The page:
In fact, stop the obsession with speed altogether. How to we become faster? Very simply by eliminating excess movement. The more efficient you are at clearing concealment, establishing a grip on the pistol, drawing it in a straight line, bringing your hands together in front of you, and pushing out so the sights align where you are looking – the faster you will be. Usually the faster someone tries to be, the slower they actually are. Because they are not smooth in their actions.
And slow is smooth, and smooth is fast. Some understand this, and others don’t.
The speed will come on its own. The less time you spend obsessing over it, the better a shooter you will be.
So let’s say you have eliminated nearly all excess movement, and are now super fast and accurate with consistency. That’s great. But are you physically fit? Do you know how to hold your own when going hand-to-hand? Do you understand and practice Situational Awareness? In fact, are you properly acquainted with the Principles of Personal Defence, and live by them? Or do you spend all of your time solely trying to become a sub-second wunderkind shooter? And most importantly – do you spend the time to develop a Combative Mindset?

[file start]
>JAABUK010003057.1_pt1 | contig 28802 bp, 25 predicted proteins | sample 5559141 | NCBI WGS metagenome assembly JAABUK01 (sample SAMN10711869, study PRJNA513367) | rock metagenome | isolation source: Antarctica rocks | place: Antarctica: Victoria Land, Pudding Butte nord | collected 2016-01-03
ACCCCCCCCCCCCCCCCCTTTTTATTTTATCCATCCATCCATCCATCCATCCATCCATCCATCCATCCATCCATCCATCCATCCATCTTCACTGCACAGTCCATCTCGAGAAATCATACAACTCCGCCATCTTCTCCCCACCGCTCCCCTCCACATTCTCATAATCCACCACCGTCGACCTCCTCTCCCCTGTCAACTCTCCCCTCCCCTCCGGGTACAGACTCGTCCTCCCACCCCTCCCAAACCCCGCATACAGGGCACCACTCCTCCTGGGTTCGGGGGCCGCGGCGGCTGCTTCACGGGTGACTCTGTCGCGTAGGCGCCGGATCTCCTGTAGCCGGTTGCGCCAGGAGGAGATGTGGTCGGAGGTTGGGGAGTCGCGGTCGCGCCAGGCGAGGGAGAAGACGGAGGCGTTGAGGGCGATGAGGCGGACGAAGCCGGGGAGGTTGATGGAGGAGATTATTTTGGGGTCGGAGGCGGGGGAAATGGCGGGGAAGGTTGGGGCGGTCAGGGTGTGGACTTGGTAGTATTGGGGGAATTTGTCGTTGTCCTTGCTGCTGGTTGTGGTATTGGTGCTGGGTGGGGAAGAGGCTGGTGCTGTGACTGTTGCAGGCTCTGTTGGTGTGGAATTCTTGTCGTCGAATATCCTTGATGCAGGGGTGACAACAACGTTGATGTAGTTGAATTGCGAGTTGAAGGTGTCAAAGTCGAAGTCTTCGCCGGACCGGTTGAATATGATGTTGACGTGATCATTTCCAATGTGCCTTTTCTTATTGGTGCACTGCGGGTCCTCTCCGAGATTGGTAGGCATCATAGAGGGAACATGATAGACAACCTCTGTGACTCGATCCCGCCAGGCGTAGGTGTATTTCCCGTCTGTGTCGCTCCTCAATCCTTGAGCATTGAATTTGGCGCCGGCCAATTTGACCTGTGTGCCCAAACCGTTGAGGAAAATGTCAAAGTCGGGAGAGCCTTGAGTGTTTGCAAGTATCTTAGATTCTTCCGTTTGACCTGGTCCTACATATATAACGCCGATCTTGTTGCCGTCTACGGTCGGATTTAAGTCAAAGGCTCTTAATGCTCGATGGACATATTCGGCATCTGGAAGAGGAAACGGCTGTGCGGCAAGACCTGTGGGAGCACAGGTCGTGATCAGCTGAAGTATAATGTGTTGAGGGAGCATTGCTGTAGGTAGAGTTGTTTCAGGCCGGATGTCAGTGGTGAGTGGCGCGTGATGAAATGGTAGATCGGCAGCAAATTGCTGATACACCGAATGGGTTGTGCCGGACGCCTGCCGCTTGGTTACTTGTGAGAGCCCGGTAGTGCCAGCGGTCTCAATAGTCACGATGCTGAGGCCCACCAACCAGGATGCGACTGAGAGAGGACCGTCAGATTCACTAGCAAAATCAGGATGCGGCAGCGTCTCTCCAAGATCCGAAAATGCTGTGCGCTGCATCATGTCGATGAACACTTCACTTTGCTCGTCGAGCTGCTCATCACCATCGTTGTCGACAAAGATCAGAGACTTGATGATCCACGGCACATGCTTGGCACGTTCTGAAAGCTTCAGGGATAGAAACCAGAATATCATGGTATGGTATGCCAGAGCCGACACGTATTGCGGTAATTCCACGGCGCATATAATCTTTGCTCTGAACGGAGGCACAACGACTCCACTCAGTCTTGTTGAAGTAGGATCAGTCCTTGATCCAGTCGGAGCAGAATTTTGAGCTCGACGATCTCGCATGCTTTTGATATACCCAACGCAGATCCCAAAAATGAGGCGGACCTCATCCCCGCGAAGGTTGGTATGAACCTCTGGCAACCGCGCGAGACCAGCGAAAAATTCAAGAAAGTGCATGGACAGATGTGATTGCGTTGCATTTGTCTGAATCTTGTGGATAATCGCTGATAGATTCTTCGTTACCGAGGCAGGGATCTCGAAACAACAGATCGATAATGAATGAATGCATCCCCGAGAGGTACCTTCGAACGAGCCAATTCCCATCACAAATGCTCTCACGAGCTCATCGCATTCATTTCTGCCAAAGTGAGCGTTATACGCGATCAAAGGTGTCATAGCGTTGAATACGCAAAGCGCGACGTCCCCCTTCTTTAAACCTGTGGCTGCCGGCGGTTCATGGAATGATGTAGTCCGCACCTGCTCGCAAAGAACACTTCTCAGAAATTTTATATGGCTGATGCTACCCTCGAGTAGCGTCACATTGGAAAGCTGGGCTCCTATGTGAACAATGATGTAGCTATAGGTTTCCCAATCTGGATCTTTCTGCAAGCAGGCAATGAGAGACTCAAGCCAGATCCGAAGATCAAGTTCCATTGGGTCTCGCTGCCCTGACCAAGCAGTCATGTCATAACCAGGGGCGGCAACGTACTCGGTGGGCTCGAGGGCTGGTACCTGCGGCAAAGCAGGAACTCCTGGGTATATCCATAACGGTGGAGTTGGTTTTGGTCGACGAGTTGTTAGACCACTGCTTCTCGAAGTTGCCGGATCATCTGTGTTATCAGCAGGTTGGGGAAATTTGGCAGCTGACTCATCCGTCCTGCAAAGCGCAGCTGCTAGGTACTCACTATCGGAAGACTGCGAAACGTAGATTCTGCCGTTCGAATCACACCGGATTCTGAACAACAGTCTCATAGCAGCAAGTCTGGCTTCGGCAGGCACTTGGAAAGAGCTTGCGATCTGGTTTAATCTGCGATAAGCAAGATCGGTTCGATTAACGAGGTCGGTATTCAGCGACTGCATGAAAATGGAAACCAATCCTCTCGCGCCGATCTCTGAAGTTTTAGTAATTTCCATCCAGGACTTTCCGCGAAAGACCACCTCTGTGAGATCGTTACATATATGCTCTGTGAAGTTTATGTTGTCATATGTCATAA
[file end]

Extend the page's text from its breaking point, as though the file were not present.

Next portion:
As with all things in life, you need to find the correct balance.
Train Deliberately and with Purpose
Yes, you will need to invest a lot of time and effort mastering the essential skills of combative shooting. But it is equally important to not lose perspective of what you are trying to achieve. Look for blindspots in your skills development process and address them. If you fixate on shooting, and shooting alone, you will neglect a number of vitally important skills and attributes that feed your ability to defend yourself in a violent encounter. And this will be greatly to your detriment.
It is also important that you train and practice with purpose. You can fire thousands of rounds, and spend hours at the range, and achieve absolutely nothing. Equally, you can spend 15 to 30 minutes a day doing dry fire practice at home and achieve a great deal.
The key is that you need to understand what you intend to accomplish with the training session before you go and actually do it. Which infers you have some idea as to what your weak areas are, and prioritise working on them.
And this is where instructors come in.
Instructors Don’t Teach You How to Shoot – They Enhance Your Understanding
We don’t actually teach you how to shoot. Instead we equip you with the knowledge you require to develop your skills yourself. This means that every time you attend a training course, the instructor is there to expose you to simple, sensible and proven methods of developing and anchoring the skills you need to learn. We can point out if you have developed bad habits, or help you find a technique best suited to your body mechanics.